I tried it several times with different designs and the results are the same. Lines are missing, portions don’t print, etc. This subscription is too costly for errors like this.
As you say “subscription” I assume you’re using the free clipart from the Noun project.
They have millions of designs, Glowforge just gives you access to many of them in the UI. There is no way they can check every design to see how it prints. You need to test them before committing to a print.
Glowforge didn’t design those icons, so there is no way that they can change them, they are paying a commercial license fee for us to have access to them for use.
Because those icons are created by different designers, and some of them are not designed for laser work, (they are designed for printing), it creates a problem.
But Glowforge has given us a way to see if the icon is going to print correctly before we process the design…it keeps us from wasting material. There is transparency associated with the design in the interface…any time you see a darker section shown in the design, it indicates that there are sections of the design overlapping, and those will not be printed.
If you ungroup the design you can see how it was made:
So if you watch for that, you can save yourself some material.
(And those can be combined in outside design software if desired, but that ability doesn’t exist yet in the Glowforge interface.)
It appears you’re using bamboo, which is notoriously inconsistent with the appearance of engraving due to the variety of layers in the material. Bamboo is actually a grass, not a wood. While I appreciate your disappointment, I think the problem lies in the choice of the material and not necessarily the artwork.
I tested your theory on proof grade material and got the same result. Oh well.
Sorry to hear that. Frustrating, for sure. I guess ‘testing’ is the way to go, then.
Good thing I keep scraps
You can test stuff like this on anything - cardboard, even printer paper. I keep brown paper bags folded flat and sections cut from that is great for stuff like this.
While the suggestions here are good, this is really something Glowforge should address – at the very least for the clipart included in GFUI.
Is there any advantage/benefit to the way GF behaves when engraving with overlapping vector shapes?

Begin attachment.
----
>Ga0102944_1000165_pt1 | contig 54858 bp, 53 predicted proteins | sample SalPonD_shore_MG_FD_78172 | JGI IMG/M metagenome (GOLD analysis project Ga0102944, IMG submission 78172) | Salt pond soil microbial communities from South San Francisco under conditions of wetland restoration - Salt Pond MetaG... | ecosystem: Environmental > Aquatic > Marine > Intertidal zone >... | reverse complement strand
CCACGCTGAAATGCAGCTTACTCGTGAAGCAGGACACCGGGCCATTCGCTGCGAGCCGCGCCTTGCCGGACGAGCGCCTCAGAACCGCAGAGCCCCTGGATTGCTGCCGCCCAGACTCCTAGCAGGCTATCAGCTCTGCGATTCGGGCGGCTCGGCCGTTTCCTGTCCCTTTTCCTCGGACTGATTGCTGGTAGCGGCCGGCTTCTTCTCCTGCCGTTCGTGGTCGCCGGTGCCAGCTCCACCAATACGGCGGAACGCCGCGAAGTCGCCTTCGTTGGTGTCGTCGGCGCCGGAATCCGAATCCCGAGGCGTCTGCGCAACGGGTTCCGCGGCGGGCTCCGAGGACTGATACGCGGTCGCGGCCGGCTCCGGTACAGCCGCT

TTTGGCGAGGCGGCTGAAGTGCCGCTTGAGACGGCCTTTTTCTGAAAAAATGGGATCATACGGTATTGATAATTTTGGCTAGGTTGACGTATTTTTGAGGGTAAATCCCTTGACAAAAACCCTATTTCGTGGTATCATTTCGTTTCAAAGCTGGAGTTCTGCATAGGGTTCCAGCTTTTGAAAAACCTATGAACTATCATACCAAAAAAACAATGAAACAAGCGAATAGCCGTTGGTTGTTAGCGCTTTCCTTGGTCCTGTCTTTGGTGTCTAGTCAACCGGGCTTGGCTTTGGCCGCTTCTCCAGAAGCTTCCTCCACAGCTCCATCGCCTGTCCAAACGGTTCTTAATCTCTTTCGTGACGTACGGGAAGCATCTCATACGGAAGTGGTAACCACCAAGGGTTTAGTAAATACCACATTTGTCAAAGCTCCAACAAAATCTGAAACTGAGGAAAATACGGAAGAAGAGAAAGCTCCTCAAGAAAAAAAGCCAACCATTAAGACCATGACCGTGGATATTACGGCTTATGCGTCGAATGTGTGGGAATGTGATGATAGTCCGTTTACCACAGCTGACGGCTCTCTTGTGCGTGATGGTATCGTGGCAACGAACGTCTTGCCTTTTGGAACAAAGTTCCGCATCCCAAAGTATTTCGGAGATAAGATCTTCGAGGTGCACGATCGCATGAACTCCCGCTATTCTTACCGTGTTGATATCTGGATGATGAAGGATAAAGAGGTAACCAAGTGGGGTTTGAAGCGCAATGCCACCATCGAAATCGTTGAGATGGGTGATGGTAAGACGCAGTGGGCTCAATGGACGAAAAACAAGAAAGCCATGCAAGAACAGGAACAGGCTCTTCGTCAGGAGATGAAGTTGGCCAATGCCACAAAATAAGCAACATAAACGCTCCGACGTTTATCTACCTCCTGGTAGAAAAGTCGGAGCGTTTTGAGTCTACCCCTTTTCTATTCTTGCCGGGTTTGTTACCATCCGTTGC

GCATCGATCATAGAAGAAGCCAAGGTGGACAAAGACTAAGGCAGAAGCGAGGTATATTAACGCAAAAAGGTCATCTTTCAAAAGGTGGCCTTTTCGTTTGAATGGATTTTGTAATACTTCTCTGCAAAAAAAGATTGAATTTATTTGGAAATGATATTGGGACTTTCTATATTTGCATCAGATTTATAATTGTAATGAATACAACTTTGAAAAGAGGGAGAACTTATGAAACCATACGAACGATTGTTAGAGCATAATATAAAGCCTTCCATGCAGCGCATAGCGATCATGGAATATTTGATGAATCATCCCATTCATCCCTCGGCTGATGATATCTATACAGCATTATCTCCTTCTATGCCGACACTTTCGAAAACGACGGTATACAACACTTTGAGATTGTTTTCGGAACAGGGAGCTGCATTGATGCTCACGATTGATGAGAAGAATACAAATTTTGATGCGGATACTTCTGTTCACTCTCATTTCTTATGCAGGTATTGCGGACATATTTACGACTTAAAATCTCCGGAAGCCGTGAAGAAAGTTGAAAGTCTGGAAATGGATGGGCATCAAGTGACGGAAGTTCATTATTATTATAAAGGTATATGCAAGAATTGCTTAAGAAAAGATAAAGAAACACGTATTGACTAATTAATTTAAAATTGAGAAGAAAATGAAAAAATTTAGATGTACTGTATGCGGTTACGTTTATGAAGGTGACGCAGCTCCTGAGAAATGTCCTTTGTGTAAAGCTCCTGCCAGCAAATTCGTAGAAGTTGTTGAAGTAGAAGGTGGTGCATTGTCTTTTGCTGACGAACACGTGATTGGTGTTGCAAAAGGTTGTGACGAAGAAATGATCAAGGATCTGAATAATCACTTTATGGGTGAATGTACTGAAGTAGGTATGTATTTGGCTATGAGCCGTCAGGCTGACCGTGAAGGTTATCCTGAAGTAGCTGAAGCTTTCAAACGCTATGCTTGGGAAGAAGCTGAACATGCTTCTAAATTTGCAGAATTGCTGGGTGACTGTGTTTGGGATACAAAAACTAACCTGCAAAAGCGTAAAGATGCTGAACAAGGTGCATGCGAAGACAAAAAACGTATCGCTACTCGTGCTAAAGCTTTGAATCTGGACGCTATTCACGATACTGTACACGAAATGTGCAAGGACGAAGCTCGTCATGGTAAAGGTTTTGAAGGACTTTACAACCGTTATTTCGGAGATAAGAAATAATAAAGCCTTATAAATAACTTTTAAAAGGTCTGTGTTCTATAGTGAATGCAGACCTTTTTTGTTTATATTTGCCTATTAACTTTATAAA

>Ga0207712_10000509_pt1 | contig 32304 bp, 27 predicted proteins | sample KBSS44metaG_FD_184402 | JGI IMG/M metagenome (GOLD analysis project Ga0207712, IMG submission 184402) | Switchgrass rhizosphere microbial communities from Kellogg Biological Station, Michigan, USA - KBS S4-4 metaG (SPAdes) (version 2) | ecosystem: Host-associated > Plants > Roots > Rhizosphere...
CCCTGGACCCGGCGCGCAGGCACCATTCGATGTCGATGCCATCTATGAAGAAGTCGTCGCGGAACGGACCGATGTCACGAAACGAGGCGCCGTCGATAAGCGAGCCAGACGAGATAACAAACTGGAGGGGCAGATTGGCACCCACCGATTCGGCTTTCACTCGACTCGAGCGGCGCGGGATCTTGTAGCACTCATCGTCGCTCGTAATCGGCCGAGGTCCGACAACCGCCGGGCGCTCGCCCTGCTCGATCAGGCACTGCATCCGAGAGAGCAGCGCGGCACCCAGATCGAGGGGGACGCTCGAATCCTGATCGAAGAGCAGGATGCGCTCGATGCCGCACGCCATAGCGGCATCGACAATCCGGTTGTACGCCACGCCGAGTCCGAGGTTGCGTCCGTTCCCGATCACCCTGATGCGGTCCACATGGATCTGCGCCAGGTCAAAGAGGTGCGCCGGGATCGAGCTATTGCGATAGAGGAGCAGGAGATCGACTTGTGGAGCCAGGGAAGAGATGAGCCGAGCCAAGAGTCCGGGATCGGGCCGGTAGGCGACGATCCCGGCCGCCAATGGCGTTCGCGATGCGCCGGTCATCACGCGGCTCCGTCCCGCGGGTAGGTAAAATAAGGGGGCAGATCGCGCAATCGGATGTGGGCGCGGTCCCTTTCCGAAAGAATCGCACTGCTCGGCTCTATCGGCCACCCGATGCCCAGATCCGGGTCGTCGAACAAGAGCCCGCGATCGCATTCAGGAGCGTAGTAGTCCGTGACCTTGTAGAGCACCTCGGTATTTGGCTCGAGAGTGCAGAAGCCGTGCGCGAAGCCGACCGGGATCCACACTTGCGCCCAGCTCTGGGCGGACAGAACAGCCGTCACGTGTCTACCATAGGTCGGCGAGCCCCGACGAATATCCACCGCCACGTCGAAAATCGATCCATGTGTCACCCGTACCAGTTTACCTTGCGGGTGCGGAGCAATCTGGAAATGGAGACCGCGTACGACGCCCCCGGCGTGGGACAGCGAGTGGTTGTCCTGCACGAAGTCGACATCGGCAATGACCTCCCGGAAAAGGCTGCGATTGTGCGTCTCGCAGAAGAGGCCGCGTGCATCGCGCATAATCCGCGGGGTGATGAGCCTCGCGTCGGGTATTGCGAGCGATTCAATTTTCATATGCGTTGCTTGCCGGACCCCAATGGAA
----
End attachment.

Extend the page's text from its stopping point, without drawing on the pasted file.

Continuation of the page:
Here’s at least one previous thread on the problem:
It’s definitely something GF needs to address on their end. Their backend has always a ton of weird issues with how they rasterize filled areas for engraving.
I can’t think of any. I’m sure this must be a bug, not intended behavior.
It’s been that way since the beginning and I’m pretty certain “in the hopper” from the very early days as well.
Not enough people complain to make it worth their while to bother fixing.
More money to be made in charging for freely-available clipart and fonts and simple shapes. They are, after all, a commercial entity, catering to a mostly non-technical customer…
I’m sorry for the unexpected result. What @jules shared is correct, and is a great way to check art ahead of time. I’ll share feedback about this with our product team.
For now, if you find artwork that you’d like to use from the library in the app that has some overlapping areas and you’d like to eliminate the overlap, I have a thought on how you could do that.
The first step would be to set up your design and export it using the steps in our support guide here.
Then, you could open the exported SVG in a free design tool such as Inkscape, select the artwork you’re planning to engrave and and turn it into an embedded image by rasterizing it. We have steps that show how to rasterize artwork in Inkscape and Illustrator here.
Finally, save the design you rasterized in Inkscape and then re-upload it to the app. This should lead to being able to engrave the design without the gaps where the artwork formerly overlapped. Please let me know if this helps!
I tend to agree with this. I mean, it’s not free, and it’s not even cheap. The marketing copy explaining what you get for $50/month says access to millions of designs, but it doesn’t say “*many of which don’t work correctly unless you export them, fix them yourself, and re-upload”.
I don’t understand the technical reason why the Glowforge software can’t be what-you-see-is-what-you-rasterize.
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